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Cocktail of the Day: Hotel Nacional Special

This one is named after the hotel in Havana, Cuba where it was created (the hotel’s still there, too). It’s not exactly common, so don’t expect to be able to order it in your run-of-the-mill bar; fortunately, it’s easy to make at home. Also, if you’re fortunate enough to live near the fabulous restaurant and bar that is Cinnabar in Glendale (less than four miles from my house, baby!), it’s on their outstanding cocktail menu. (UPDATE: Cinnabar closed in 2005, sadly.)

If you can make sure that the apricot brandy you use is the dry, Hungarian style (like barack palinka), not the sweet “apricot flavored brandy” made by people like Bols and Leroux. (If you do have to use a liqueur I recommend Orchard Apricot by Rothman & Winter.)

Hotel Nacional Special

2 ounces golden rum (Cuban, if you can get it)
1-1/2 ounces unsweetened pineapple juice
1/2 ounce fresh squeezed lime juice
1 teaspoon dry apricot brandy

Shake with cracked ice until cold and frothy, and strain into a cocktail glass. Garnish with anything from a cherry to a “flag” (orange wedge and cherry speared with a cocktail pick or a paper umbrella).

Cocktail of the Day: Moscow Mule

I’d read about this one for years, but had only gotten the chance to enjoy them fairly recently. The Moscow Mule kicked off the “white whiskey” (i.e., vodka) craze back in the 1950s, concocted at the Cock ‘n Bull Pub in Hollywood by people with lots of poorly-moving vodka, homemade ginger beer and a truckload of copper cups to move. It’s a perfect example of making lemonade from life’s lemons (or limes, in this case).

Now “traditionally” served in the specially made copper cups (which are really cool), it’s icyyummyspicy and very refreshing. Spectacular in summer, I find it just as tasty in January. Better yet, I’m able to enjoy them even more thanks to our friends Robb and Jaason, who gave us a wonderful set of vintage copper Moscow Mule mugs as a housewarming gift! (If you can’t find the copper mugs, a highball glass will certainly do.)

Don’t use plain old ginger ale for this recipe; that makes for a wimpy mule. Use real ginger beer, made with actual ginger juice or extract — the pepperier the better! We like Blenheim’s, but whatever brand you use shouldn’t be too sweet and should really smell and taste as much like fresh ginger as possible. In fact, when you open the bottle and smell it, it should make you sneeze.

Moscow Mule

2 ounces vodka
1 ounce fresh-squeezed lime juice (and NEVER Rose’s!)
4 ounces good, spicy ginger beer

In an 8-ounce copper mug, add ice and the ingredients in the
specified order. Stir and garnish with a lime wedge.

Cocktail of the Day: Widow’s Kiss

A fabulous drink, spicy with a hint of sweetness, served to me courtesy of my friend Dr. Cocktail and Dave Wondrich of Esquire magazine, whom I was very pleased to finally meet last weekend.

We really like the yellow variety of Chartreuse, a little lower in alcohol and a little mellower in flavor (fewer herbs in the mix), which among many other things goes well in Doc’s Lemony Snicket Cocktail in the summer and this — an old, old friend — in the fall and winter. We had one of these on a chilly evening recently as well, and in the photo below is a line of miniature version we made in January for a friend’s birthday dinner. (Sorry about the fake cherries, they were all we had on hand.)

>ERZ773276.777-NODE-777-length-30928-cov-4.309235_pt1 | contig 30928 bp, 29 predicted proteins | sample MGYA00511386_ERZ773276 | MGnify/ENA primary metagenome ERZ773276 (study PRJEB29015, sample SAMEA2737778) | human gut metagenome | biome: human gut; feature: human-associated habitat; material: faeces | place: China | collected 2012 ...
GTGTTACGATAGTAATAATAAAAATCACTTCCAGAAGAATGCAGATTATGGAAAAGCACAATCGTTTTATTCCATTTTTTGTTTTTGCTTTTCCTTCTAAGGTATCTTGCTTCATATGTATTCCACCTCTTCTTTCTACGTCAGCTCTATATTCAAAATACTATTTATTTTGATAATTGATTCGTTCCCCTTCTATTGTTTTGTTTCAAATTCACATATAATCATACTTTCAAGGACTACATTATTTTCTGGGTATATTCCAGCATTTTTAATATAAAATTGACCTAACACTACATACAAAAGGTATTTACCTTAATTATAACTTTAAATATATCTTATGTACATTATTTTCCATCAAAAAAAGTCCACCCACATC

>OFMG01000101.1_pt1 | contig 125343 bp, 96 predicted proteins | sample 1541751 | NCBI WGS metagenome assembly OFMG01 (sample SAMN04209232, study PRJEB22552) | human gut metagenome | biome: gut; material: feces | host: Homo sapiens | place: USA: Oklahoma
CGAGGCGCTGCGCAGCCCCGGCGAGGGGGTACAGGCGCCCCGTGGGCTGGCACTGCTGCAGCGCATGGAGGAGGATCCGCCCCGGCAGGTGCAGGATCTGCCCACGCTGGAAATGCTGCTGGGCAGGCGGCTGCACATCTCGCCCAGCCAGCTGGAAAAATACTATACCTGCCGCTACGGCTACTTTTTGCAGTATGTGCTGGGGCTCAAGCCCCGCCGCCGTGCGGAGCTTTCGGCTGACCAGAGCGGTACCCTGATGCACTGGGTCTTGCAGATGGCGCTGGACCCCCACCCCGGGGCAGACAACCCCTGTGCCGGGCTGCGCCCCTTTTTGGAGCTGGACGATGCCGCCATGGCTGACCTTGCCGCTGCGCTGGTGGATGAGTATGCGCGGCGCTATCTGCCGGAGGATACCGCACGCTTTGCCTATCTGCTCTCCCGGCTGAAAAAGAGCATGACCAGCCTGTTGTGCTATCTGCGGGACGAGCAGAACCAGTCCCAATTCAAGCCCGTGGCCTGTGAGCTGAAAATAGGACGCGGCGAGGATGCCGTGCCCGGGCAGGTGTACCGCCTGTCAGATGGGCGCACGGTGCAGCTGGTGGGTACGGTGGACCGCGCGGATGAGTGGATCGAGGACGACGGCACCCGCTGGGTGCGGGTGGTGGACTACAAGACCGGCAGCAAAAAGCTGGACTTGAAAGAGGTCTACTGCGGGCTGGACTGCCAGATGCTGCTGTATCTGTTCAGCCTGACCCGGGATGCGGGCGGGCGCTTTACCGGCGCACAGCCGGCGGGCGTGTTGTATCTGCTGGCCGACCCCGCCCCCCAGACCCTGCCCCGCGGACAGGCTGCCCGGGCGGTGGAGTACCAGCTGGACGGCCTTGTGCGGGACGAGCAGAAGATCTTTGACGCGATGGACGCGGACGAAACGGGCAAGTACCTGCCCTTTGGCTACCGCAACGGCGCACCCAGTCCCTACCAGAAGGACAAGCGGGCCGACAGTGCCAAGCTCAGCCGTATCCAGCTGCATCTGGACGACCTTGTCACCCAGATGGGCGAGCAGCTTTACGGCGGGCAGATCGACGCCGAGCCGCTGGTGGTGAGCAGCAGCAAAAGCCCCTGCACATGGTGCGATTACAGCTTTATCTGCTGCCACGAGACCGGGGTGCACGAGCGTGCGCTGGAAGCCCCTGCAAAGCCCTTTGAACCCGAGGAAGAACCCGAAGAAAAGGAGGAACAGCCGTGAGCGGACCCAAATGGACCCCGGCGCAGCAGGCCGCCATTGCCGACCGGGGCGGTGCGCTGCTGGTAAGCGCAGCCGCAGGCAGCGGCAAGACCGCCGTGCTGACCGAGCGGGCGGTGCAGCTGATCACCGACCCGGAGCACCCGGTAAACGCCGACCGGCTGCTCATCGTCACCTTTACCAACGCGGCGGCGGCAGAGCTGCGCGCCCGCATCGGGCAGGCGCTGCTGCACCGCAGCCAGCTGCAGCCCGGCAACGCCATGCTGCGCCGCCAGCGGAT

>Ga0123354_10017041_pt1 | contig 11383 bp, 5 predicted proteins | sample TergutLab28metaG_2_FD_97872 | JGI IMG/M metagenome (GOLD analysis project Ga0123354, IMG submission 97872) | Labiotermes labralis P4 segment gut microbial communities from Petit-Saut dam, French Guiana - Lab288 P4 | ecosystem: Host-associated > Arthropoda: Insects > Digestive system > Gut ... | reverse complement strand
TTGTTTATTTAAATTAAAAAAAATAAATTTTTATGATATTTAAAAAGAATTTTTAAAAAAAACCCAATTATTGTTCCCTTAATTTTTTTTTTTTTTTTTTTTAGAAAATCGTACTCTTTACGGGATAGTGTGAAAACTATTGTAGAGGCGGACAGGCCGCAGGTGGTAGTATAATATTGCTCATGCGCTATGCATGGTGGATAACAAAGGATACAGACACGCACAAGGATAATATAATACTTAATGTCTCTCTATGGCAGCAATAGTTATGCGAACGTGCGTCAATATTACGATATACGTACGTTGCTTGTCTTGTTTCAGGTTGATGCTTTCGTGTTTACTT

Seven Widow's Kisses

The Widow’s Kiss

1-1/2 ounces Calvados (or Laird’s Straight Apple Brandy).
3/4 ounce Bénédictine D.O.M.
3/4 ounce yellow Chartreuse.
2 dashes Angostura bitters.

Stir with cracked ice for no less than 30 seconds; strain into a cocktail glass.

If you’ve read Ted “Dr. Cocktail” Haigh’s marvelous book Vintage Spirits and Forgotten Cocktails, you’ll remember his wonderful description of this drink:

As the scene opens, you are up in your grandmother’s attic opening the dusty steamer trunk she brought from Europe in 1914. You reverently turn back layer upon layer of old lace and brocade … unveiling a packet of old love letters tied in silk ribbon. Ancient dried rose petals flutter down from between the envelopes.

This is what the Widow’s Kiss is like. Sweet, complex and darkly golden, thought-provoking and introspective. It is a cocktail of fall turning toward winter, and it wins Doc’s award as the most evocative drink ever. Have one by the fire.

Or in front of the space heater, as the case may be. (We couldn’t afford the house with the river rock fireplace.)

UPDATE: Eric Felten did an interesting article on this drink in his Wall Street Journal column back in 2008 in which he also described it as “way too sweet for modern tastes.” I strongly disagree — although I dislike overly sweet cocktails this one’s perfectly balanced and must not be futzed with. (That said, I can’t take anything sweeter than this.) He offers a different proportion which I have tried, but I must say I greatly prefer the original. If you can’t tolerate this much liqueur in a drink, you might want to try his version:

The Widow’s Kiss 2008
(modern adaptation by Eric Felten)

2 ounces Calvados.
1/2 ounce Bénédictine D.O.M. liqueur.
1/2 ounce yellow Chartreuse.
2 dashes Angostura Bitters.

Stir and strain, cherry garnish.